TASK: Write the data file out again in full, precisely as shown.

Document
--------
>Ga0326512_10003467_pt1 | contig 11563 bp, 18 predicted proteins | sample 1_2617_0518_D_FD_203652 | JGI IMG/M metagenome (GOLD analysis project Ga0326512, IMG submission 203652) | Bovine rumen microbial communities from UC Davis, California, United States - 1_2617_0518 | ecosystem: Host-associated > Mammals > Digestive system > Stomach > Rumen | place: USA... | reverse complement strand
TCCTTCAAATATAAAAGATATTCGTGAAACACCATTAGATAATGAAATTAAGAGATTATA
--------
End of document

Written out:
>Ga0326512_10003467_pt1 | contig 11563 bp, 18 predicted proteins | sample 1_2617_0518_D_FD_203652 | JGI IMG/M metagenome (GOLD analysis project Ga0326512, IMG submission 203652) | Bovine rumen microbial communities from UC Davis, California, United States - 1_2617_0518 | ecosystem: Host-associated > Mammals > Digestive system > Stomach > Rumen | place: USA... | reverse complement strand
TCCTTCAAATATAAAAGATATTCGTGAAACACCATTAGATAATGAAATTAAGAGATTATA